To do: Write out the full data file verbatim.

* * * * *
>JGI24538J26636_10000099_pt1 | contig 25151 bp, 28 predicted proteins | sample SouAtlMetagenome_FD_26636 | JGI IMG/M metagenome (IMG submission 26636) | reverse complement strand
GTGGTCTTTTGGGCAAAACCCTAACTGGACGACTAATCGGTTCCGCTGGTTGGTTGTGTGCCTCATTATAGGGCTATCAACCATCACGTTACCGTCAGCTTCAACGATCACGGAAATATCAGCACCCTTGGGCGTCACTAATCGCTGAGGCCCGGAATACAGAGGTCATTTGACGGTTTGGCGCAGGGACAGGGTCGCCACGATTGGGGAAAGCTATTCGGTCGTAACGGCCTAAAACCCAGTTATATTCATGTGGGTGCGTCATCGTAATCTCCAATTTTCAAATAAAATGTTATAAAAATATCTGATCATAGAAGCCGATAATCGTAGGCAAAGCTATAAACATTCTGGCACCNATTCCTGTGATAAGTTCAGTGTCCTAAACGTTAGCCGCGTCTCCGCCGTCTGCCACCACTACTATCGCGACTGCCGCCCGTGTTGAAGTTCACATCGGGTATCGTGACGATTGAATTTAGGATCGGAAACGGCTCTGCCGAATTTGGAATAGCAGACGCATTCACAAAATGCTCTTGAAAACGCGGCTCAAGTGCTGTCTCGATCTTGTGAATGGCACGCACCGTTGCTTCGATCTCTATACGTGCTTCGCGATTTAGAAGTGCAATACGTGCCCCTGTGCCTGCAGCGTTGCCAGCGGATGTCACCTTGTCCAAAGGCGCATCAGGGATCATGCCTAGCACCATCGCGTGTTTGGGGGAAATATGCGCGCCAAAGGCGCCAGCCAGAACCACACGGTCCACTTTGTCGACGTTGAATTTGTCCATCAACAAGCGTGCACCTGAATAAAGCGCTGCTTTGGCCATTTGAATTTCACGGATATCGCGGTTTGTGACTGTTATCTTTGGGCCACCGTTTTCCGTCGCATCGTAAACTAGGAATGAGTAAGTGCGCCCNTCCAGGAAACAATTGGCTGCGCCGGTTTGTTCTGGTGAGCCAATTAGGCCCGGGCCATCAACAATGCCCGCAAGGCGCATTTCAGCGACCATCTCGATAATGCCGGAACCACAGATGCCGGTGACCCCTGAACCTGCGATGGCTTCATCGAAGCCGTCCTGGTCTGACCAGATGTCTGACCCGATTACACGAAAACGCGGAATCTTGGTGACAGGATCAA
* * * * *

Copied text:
>JGI24538J26636_10000099_pt1 | contig 25151 bp, 28 predicted proteins | sample SouAtlMetagenome_FD_26636 | JGI IMG/M metagenome (IMG submission 26636) | reverse complement strand
GTGGTCTTTTGGGCAAAACCCTAACTGGACGACTAATCGGTTCCGCTGGTTGGTTGTGTGCCTCATTATAGGGCTATCAACCATCACGTTACCGTCAGCTTCAACGATCACGGAAATATCAGCACCCTTGGGCGTCACTAATCGCTGAGGCCCGGAATACAGAGGTCATTTGACGGTTTGGCGCAGGGACAGGGTCGCCACGATTGGGGAAAGCTATTCGGTCGTAACGGCCTAAAACCCAGTTATATTCATGTGGGTGCGTCATCGTAATCTCCAATTTTCAAATAAAATGTTATAAAAATATCTGATCATAGAAGCCGATAATCGTAGGCAAAGCTATAAACATTCTGGCACCNATTCCTGTGATAAGTTCAGTGTCCTAAACGTTAGCCGCGTCTCCGCCGTCTGCCACCACTACTATCGCGACTGCCGCCCGTGTTGAAGTTCACATCGGGTATCGTGACGATTGAATTTAGGATCGGAAACGGCTCTGCCGAATTTGGAATAGCAGACGCATTCACAAAATGCTCTTGAAAACGCGGCTCAAGTGCTGTCTCGATCTTGTGAATGGCACGCACCGTTGCTTCGATCTCTATACGTGCTTCGCGATTTAGAAGTGCAATACGTGCCCCTGTGCCTGCAGCGTTGCCAGCGGATGTCACCTTGTCCAAAGGCGCATCAGGGATCATGCCTAGCACCATCGCGTGTTTGGGGGAAATATGCGCGCCAAAGGCGCCAGCCAGAACCACACGGTCCACTTTGTCGACGTTGAATTTGTCCATCAACAAGCGTGCACCTGAATAAAGCGCTGCTTTGGCCATTTGAATTTCACGGATATCGCGGTTTGTGACTGTTATCTTTGGGCCACCGTTTTCCGTCGCATCGTAAACTAGGAATGAGTAAGTGCGCCCNTCCAGGAAACAATTGGCTGCGCCGGTTTGTTCTGGTGAGCCAATTAGGCCCGGGCCATCAACAATGCCCGCAAGGCGCATTTCAGCGACCATCTCGATAATGCCGGAACCACAGATGCCGGTGACCCCTGAACCTGCGATGGCTTCATCGAAGCCGTCCTGGTCTGACCAGATGTCTGACCCGATTACACGAAAACGCGGAATCTTGGTGACAGGATCAA